Social athlete-fan interactions keep getting worse

Social athlete-fan interactions keep getting worse


Chris Chiozza posted his address on Twitter.

Chris Chiozza posted his address on Twitter.
Image: AP

Player fan relationships moved into an entirely new realm over a decade ago when social media platforms like Facebook, YouTube, and Twitter began to pop up. Not long after came Instagram and later TikTok. These platforms have become staples in our lives, not just in the United States but around the world.

We’ve never been able to access pretty much anyone in the world as easily as we can in 2022. This can be great for meeting new people, networking, growing, and building relationships with people outside our immediate circles. But it can also invite other elements that aren’t so great. That’s especially true for celebrities and professional athletes who use these social media platforms.

It doesn’t matter what level of player it is either. Fans are so used to publicly approaching players on social media that even role players get called out and bashed by fans. And sometimes those fans happen to be rooting for that player’s team. Case in point. Chris Chiozza, a journeyman point guard for the Golden State Warriors, had an online altercation with a fan who’d called out his play on Twitter Tuesday morning. Chiozza even posted his “address” for the heckler, inviting them or anyone else to pull up.

Whether that’s actually Chiozza’s physical address or not is beyond the point. Hopefully, it isn’t, but sometimes players can be just as wild as fans. After all, they are just people. They just make more money than most of us. But these are the types of confrontations we see on these platforms that aren’t regulated by any governing body.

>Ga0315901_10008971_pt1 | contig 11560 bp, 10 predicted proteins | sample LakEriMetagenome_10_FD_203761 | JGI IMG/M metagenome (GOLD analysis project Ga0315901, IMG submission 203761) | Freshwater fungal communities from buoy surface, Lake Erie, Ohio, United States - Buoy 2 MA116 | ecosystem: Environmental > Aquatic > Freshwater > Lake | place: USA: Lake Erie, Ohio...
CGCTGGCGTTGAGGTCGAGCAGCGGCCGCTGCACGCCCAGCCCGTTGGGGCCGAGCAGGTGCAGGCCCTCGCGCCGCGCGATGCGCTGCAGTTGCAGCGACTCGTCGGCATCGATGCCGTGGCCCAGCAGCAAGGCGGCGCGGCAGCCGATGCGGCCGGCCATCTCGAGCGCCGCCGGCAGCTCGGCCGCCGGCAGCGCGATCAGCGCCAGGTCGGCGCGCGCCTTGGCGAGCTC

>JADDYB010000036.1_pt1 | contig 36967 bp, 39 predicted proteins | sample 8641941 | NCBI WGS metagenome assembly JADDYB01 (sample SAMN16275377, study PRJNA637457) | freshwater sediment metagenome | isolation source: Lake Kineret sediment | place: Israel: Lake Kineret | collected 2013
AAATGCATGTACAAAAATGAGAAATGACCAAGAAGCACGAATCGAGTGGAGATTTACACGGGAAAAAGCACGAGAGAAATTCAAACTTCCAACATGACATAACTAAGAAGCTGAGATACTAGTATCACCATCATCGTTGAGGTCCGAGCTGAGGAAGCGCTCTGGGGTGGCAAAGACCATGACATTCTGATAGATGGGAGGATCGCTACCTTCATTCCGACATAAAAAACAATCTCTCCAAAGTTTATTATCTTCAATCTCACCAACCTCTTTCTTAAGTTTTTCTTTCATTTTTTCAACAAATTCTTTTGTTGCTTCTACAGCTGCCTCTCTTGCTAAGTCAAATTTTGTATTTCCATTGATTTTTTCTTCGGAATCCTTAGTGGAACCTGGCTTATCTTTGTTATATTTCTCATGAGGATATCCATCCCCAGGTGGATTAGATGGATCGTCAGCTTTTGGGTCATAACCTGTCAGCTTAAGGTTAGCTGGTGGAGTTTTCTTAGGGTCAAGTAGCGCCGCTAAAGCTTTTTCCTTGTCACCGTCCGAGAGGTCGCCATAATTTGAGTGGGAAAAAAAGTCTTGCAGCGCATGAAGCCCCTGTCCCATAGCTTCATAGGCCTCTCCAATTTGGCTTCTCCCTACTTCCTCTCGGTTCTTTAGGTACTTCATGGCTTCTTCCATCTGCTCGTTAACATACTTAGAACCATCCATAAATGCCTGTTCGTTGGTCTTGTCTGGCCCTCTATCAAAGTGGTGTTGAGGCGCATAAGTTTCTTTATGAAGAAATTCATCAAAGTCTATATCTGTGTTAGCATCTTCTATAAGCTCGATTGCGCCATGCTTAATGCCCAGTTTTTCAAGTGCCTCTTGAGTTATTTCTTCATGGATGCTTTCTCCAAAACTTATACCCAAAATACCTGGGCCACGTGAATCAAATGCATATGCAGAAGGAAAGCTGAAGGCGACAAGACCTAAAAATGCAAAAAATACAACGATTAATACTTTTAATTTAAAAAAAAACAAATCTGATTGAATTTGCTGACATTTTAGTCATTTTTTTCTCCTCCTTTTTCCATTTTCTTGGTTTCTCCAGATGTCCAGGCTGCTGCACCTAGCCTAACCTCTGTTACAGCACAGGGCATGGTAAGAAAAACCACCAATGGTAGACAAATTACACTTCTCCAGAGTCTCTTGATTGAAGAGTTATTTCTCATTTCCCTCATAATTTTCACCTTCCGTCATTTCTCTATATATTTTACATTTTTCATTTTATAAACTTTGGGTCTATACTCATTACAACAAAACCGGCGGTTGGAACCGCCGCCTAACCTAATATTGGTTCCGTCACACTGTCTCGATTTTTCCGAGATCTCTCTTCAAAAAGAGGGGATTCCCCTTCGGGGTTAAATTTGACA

The days of fans fawning over their favorite athletes aren’t over because we still see that. But the player-fan dynamic has devolved into something primarily seen in a WWE ring up until the past decade-plus. These showdowns aren’t confined to Twitter and Instagram either. Russell Westbrook was involved in an incident with a fan in Toronto less than a week ago that was filmed and posted online.

No matter where said player and random fan cross paths, the encounter will eventually find its way to social media. Whether the beef starts or ends there, it’ll be on one of the aforementioned platforms. Once we’re at the level of athletes throwing out addresses and insinuating they want all the smoke with fans, it’s gone way too far. Kevin Durant regularly goes at it with random folks on Twitter about anything and sees nothing wrong with it. Durant’s even borrowed former nemesis Charles Barkley’s old line of, “I’m not a role model.”

Yes, parents should raise their children and not expect them to learn everything from a guy dribbling or catching a ball. As we’re reminded of time and time again, these athletes and other public figures aren’t always the best people for anyone to emulate. But at the same time, it might be nice to see a little more decorum out of those in the public eye. Hey, I guess we can’t have everything.

Twitter has pretty much become the epicenter for ratchetness in sports. It’s like Twitter is the new never-ending Jerry Springer-Maury Povich episode. Most of it is cringe-worthy, but we’re drawn to it. Train wrecks are attention grabbers. It’s no different online. We’re so far down this social media path that I don’t think it’ll ever go in reverse. Until there’s some type of FCC level enforcement over social media, we’ll likely continue to see these exchanges between athletes/celebrities and fans. 



Original source here

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About the Author

Anthony Barnett
Anthony is the author of the Science & Technology section of ANH.